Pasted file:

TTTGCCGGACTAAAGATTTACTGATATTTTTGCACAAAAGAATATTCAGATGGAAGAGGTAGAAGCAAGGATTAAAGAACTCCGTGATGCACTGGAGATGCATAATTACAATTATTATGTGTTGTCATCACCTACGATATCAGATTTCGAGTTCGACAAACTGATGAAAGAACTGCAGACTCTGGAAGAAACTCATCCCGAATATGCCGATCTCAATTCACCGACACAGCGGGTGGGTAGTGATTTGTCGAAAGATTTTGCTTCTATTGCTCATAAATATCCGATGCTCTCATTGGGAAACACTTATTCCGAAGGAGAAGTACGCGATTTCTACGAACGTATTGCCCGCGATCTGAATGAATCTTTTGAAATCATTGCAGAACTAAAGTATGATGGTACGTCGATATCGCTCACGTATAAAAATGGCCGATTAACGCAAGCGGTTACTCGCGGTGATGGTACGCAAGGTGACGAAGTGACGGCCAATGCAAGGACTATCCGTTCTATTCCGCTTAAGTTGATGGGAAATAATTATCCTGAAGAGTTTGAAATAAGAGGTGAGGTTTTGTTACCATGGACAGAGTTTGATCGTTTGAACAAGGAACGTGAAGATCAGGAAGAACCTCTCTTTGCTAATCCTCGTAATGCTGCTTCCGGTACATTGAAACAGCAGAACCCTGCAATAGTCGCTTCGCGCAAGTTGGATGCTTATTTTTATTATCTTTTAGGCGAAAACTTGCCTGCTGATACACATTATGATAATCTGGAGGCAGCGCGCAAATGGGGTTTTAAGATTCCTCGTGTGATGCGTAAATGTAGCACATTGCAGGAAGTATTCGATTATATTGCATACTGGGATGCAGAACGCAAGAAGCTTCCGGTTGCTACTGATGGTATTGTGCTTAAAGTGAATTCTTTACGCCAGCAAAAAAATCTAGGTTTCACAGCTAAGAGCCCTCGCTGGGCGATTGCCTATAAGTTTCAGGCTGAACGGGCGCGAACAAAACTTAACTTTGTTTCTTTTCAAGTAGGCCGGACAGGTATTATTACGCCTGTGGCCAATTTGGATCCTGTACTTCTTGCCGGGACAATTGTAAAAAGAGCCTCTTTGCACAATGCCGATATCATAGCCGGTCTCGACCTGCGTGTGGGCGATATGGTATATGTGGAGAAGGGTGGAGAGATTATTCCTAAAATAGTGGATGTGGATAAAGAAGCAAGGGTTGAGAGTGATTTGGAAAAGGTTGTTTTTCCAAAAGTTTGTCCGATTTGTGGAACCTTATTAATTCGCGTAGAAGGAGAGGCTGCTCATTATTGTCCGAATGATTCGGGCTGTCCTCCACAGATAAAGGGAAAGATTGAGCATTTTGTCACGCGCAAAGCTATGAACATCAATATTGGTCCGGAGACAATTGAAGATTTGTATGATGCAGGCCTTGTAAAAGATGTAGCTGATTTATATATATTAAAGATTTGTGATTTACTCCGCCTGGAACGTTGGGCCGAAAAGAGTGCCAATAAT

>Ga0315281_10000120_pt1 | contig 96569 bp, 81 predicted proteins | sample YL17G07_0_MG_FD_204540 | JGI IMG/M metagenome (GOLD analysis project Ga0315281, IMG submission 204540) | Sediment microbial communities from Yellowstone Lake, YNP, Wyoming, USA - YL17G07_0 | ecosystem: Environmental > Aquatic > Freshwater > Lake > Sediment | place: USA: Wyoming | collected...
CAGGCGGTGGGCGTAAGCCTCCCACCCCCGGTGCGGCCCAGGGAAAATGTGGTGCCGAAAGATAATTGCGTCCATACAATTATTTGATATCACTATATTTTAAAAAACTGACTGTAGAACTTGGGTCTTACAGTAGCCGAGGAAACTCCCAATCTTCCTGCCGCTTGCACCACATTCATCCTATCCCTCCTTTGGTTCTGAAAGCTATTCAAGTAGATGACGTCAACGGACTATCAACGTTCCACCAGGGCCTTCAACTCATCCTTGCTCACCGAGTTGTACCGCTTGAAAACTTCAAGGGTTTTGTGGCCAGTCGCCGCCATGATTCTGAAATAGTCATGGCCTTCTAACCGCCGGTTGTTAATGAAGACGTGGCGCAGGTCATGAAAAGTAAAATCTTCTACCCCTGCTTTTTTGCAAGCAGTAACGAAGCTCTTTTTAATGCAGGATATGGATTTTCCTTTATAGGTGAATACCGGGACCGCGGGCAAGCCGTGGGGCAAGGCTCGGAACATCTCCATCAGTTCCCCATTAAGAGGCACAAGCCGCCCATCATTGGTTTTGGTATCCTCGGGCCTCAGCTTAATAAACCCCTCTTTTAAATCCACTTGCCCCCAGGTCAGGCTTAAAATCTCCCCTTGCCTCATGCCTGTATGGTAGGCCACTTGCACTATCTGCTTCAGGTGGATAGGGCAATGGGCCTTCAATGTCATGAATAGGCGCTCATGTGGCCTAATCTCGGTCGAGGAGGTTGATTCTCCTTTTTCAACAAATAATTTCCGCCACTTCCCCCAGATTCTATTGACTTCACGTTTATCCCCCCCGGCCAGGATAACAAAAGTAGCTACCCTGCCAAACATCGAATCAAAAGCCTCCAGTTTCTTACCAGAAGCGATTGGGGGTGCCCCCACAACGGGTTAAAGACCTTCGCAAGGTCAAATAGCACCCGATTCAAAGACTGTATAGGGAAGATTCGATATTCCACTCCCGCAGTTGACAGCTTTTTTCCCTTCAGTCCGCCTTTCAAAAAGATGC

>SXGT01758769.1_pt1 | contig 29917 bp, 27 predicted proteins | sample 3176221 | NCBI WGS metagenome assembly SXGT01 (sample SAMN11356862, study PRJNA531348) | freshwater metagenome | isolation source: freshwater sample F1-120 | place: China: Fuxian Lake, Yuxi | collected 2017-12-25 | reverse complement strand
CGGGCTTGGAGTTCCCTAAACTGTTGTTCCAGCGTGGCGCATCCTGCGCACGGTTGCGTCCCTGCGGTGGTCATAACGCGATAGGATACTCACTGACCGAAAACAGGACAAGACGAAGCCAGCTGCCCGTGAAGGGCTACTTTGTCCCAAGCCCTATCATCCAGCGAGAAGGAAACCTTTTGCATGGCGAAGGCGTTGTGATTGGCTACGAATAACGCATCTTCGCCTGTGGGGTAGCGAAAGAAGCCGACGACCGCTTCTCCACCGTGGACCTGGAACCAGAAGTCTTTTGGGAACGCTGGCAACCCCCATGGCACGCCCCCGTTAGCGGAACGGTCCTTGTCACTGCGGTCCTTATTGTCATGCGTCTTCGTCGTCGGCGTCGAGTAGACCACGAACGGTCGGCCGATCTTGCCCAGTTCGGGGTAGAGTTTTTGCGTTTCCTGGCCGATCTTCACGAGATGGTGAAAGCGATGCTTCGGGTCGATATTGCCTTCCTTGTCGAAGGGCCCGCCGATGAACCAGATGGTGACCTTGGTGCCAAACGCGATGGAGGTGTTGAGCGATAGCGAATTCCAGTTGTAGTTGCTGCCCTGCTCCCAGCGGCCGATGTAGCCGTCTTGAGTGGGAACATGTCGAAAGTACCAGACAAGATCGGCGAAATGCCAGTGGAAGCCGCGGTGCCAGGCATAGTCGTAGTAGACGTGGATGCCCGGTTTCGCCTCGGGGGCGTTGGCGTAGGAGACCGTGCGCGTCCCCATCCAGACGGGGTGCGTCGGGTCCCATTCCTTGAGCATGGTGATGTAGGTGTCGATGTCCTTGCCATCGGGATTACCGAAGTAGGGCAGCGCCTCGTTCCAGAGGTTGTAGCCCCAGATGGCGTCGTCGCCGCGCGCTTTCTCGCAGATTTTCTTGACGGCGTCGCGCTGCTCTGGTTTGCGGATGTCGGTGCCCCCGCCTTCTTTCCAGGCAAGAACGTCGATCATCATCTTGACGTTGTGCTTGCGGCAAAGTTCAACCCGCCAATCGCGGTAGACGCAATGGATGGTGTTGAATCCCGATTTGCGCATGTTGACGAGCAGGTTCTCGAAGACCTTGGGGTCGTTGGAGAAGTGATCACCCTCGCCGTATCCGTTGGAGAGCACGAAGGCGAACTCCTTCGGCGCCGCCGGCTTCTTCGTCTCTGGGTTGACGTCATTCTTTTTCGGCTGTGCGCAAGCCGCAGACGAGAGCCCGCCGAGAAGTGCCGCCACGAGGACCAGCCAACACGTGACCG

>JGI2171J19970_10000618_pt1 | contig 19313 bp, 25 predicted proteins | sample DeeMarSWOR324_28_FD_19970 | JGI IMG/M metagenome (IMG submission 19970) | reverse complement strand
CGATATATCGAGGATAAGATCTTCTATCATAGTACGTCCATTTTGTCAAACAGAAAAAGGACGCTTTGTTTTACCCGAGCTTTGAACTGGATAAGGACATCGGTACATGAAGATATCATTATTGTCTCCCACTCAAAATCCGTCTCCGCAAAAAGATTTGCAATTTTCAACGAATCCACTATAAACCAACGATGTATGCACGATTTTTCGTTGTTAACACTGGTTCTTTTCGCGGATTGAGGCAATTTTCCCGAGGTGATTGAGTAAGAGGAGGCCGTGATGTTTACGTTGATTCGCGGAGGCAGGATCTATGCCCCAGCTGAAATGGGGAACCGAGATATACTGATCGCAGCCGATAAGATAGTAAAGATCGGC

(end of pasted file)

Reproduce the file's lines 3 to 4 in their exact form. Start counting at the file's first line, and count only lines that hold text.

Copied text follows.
CAGGCGGTGGGCGTAAGCCTCCCACCCCCGGTGCGGCCCAGGGAAAATGTGGTGCCGAAAGATAATTGCGTCCATACAATTATTTGATATCACTATATTTTAAAAAACTGACTGTAGAACTTGGGTCTTACAGTAGCCGAGGAAACTCCCAATCTTCCTGCCGCTTGCACCACATTCATCCTATCCCTCCTTTGGTTCTGAAAGCTATTCAAGTAGATGACGTCAACGGACTATCAACGTTCCACCAGGGCCTTCAACTCATCCTTGCTCACCGAGTTGTACCGCTTGAAAACTTCAAGGGTTTTGTGGCCAGTCGCCGCCATGATTCTGAAATAGTCATGGCCTTCTAACCGCCGGTTGTTAATGAAGACGTGGCGCAGGTCATGAAAAGTAAAATCTTCTACCCCTGCTTTTTTGCAAGCAGTAACGAAGCTCTTTTTAATGCAGGATATGGATTTTCCTTTATAGGTGAATACCGGGACCGCGGGCAAGCCGTGGGGCAAGGCTCGGAACATCTCCATCAGTTCCCCATTAAGAGGCACAAGCCGCCCATCATTGGTTTTGGTATCCTCGGGCCTCAGCTTAATAAACCCCTCTTTTAAATCCACTTGCCCCCAGGTCAGGCTTAAAATCTCCCCTTGCCTCATGCCTGTATGGTAGGCCACTTGCACTATCTGCTTCAGGTGGATAGGGCAATGGGCCTTCAATGTCATGAATAGGCGCTCATGTGGCCTAATCTCGGTCGAGGAGGTTGATTCTCCTTTTTCAACAAATAATTTCCGCCACTTCCCCCAGATTCTATTGACTTCACGTTTATCCCCCCCGGCCAGGATAACAAAAGTAGCTACCCTGCCAAACATCGAATCAAAAGCCTCCAGTTTCTTACCAGAAGCGATTGGGGGTGCCCCCACAACGGGTTAAAGACCTTCGCAAGGTCAAATAGCACCCGATTCAAAGACTGTATAGGGAAGATTCGATATTCCACTCCCGCAGTTGACAGCTTTTTTCCCTTCAGTCCGCCTTTCAAAAAGATGC

>SXGT01758769.1_pt1 | contig 29917 bp, 27 predicted proteins | sample 3176221 | NCBI WGS metagenome assembly SXGT01 (sample SAMN11356862, study PRJNA531348) | freshwater metagenome | isolation source: freshwater sample F1-120 | place: China: Fuxian Lake, Yuxi | collected 2017-12-25 | reverse complement strand